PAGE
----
Sunday, 4 October 2015
We spent our last day in HK doing (what else?) more eating, starting with Kam’s Roast Goose.
Some of you might have heard of Yung Kee‘s famous roast goose. What you may not know is that due to a family feud, a grandson of the founder of Yung Kee has since started his own roast goose restaurant: Kam’s Roast Goose (226 Hennessy Road, Wan Chai), in competition with Yung Kee.
Since we had tried Yung Kee before, and since Kam’s was within walking distance of Ginny’s apartment, we decided to try Kam’s this time round.
A word to the wise: get there in good time before it opens (11.30am) if you want to avoid a potentially long wait to get seated. We had aimed to arrive at about 11.10 / 11.15am, but ended up only reaching at about 11.25am. There were already over 20 people in the queue ahead of us, and the restaurant can only seat about 30 people. Fortunately for us, we managed to make it into the first seating. Those who had arrived a few moments after us weren’t so lucky!
We had to share a table with another party, but that just meant that our hapless table-sharers couldn’t refuse when we asked them to help us take a picture.
Unfortunately, they finished eating before we did and were replaced by a family whose kid kept spitting on the table and playing loud music on his iPhone.. so sharing a table is kind of a mixed bag.
But more importantly, the food: we ordered century eggs (a nice appetiser), the signature roast goose, and a 3-meat dish of char siew, siew yok and suckling pig (basically various types of roast pork).
As you would expect from a signature dish, the roast goose was exquisite. Less fatty than the one we had the day before on Lantau Island (although that was pretty good too), and came with a very nice sauce.
From left to right: the char siew was full of delicious fats, the suckling pig was great, and the siew yok came with mustard (a nice touch), although it was a bit salty.
We also went to Honolulu Cafe nearby (176-178 Hennessy Road) and picked up some egg tarts. They’re the flaky kind, and were nice and warm. Honolulu Cafe is also opening in Singapore, I understand, at Centrepoint. Yay, more egg tarts!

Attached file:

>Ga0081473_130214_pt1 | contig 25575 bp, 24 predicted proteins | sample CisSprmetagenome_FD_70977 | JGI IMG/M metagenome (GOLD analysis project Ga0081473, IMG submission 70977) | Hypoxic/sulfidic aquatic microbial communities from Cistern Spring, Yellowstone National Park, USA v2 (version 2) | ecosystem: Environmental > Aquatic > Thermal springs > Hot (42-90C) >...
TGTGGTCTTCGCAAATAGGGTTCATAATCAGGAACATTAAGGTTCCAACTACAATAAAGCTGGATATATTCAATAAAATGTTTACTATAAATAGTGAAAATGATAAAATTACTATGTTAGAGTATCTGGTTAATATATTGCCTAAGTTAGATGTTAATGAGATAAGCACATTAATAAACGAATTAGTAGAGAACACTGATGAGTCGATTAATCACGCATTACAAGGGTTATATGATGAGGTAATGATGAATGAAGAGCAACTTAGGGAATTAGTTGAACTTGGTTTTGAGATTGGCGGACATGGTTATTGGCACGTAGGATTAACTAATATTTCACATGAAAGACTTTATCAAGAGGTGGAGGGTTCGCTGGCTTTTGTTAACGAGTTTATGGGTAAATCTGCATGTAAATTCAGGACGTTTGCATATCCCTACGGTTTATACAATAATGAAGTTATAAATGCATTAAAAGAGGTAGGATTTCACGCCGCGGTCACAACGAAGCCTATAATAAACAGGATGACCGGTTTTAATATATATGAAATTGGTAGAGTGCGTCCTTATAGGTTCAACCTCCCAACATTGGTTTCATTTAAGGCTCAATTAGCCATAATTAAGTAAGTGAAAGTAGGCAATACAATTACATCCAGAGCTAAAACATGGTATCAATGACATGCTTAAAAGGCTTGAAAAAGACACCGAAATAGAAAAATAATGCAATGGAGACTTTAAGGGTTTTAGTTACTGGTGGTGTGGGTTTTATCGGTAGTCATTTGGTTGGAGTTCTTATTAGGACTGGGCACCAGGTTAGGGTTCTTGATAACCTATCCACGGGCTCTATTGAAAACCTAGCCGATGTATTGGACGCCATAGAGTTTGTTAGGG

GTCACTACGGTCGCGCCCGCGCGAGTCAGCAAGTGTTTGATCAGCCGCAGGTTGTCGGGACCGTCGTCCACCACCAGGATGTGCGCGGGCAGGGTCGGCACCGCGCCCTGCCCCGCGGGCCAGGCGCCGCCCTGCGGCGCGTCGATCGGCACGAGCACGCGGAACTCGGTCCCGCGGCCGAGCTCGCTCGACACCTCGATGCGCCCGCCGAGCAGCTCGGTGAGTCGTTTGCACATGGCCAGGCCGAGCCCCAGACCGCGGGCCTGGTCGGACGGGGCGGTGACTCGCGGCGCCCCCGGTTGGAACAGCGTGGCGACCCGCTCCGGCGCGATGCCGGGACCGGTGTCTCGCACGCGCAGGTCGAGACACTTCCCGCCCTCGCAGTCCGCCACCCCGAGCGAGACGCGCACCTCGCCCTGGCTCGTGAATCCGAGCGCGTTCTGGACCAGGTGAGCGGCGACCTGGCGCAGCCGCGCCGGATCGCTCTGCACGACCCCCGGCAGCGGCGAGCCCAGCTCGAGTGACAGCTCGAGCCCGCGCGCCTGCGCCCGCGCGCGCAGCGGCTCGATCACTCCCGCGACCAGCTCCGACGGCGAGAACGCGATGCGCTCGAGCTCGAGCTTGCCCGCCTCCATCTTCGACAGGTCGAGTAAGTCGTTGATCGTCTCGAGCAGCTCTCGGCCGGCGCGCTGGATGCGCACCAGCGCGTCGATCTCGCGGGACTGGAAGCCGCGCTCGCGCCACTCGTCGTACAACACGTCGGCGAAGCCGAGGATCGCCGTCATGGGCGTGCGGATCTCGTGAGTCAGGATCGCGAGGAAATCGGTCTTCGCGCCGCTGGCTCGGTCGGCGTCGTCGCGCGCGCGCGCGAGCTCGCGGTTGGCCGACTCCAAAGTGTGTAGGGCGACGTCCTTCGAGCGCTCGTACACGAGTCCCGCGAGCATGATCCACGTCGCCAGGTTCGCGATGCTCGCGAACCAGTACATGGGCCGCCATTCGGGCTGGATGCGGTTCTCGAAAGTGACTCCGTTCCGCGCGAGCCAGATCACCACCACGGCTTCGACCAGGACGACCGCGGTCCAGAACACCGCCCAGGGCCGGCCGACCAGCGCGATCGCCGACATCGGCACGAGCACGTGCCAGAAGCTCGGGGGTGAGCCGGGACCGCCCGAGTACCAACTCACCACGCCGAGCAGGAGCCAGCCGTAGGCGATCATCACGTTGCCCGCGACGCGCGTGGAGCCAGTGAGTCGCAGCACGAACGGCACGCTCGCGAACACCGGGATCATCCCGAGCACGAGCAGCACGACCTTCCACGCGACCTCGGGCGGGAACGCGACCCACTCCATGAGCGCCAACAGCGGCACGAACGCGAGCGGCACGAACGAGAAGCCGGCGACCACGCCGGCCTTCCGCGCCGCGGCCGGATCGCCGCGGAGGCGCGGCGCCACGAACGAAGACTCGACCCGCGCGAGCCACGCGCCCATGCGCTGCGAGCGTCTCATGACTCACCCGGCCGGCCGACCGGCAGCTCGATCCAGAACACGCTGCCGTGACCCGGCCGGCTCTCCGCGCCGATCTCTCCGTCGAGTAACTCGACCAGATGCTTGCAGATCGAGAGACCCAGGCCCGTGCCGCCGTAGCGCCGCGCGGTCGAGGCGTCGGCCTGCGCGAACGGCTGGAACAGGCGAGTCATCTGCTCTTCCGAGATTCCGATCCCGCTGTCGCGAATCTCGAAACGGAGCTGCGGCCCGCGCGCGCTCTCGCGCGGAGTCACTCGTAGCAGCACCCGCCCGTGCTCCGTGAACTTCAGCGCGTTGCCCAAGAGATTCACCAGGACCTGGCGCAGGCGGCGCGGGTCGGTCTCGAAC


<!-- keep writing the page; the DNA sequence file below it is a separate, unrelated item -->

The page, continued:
After some window shopping, we arrived at Lei Garden (the Wan Chai branch – 1/F, CNT Tower, 338 Hennessy Road, Wanchai) for a second lunch, because how can you go to HK and not have dim sum?
The first thing that struck me was the number of people chilling out in the restaurant, sipping tea long after they had finished their dim sum and reading their newspapers unhurriedly. This is so different from how we eat dim sum in Singapore.
- pu-erh tea
- taro balls (on the left below)
- lo mai kai (glutinous rice with chicken) – really good, below and above on the right
- pork rib with glass noodles – really good
- jellyfish – cut a bit thickly (you can see it above on the left)
- ha gao (steamed shrimp crystal dumplings) – nice
- siew mai (steamed pork dumplings) – a bit salty
- fried squid tentacles – a bit salty
- liu sha bao (molten salted egg yolk custard bun) – one of those things that I almost always order whenever I see it! It’s as sinful as it sounds.
- 芝麻煎堆 (fried dough balls with sesame seeds) – we have something like this in Singapore but the dough here was much thinner and crispier. So addictive!
- congee porridge with beef and century egg
If you’re thinking: that sounds like a lot of food for 3 girls to consume, you’re absolutely right! We ate until we simply couldn’t eat anymore and had to go back to the apartment to rest. The weather was conducive to napping as well – it had been raining the whole day, thanks to the T3.
Adrienne and I actually got a little extra time in HK as our return flight back to Singapore was delayed due to the weather conditions. I decided to do a bit of last minute shopping, so I ventured out to Times Square at Causeway Bay with Ginny while Adrienne rested in the apartment. I ended up buying some loose leaf tea as gifts from the (rather posh) supermarket there.
And somehow, we ended up buying yet more food!
In our defense, it’s not every day that you see matcha ice cream combined with black sesame. This was some kind of Halloween special, and it was well worth it.
We also grabbed some egg tarts to bring back to Singapore from Tai Cheong Bakery (a number of branches around HK, and opening in Singapore soon too!). Legend has it that the last British governor of HK was a fan of these.
You can choose between Original (non-flaky) and Flaky egg tarts and can even mix the two in a single box of 8. 9 egg tarts cost me HKD49.50 – 1 box of 8 and 1 for the road (even after a day of pigging out), which is really very cheap.
They were all gone within a day after I got home.
In an appropriate ending to our typhoon-plagued stay in HK, our return flight got delayed even more after we reached the airport. Have you ever had to wait around for a flight which was delayed indefinitely? To pass the time, we had expensive but mediocre food while keeping an eagle eye on the departures board. Mineral water, a burger, fries and pasta set us back by about HKD400 which was way more than most of our other meals in HK.
Eventually, our flight departed past midnight (having been originally scheduled for 6.45pm after the first delay) and landed just after 4am. That was a rough Monday – but an unforgettable end to an unforgettable trip!
This post is part of The Weekly Postcard at As We Saw It – check out what’s going on elsewhere!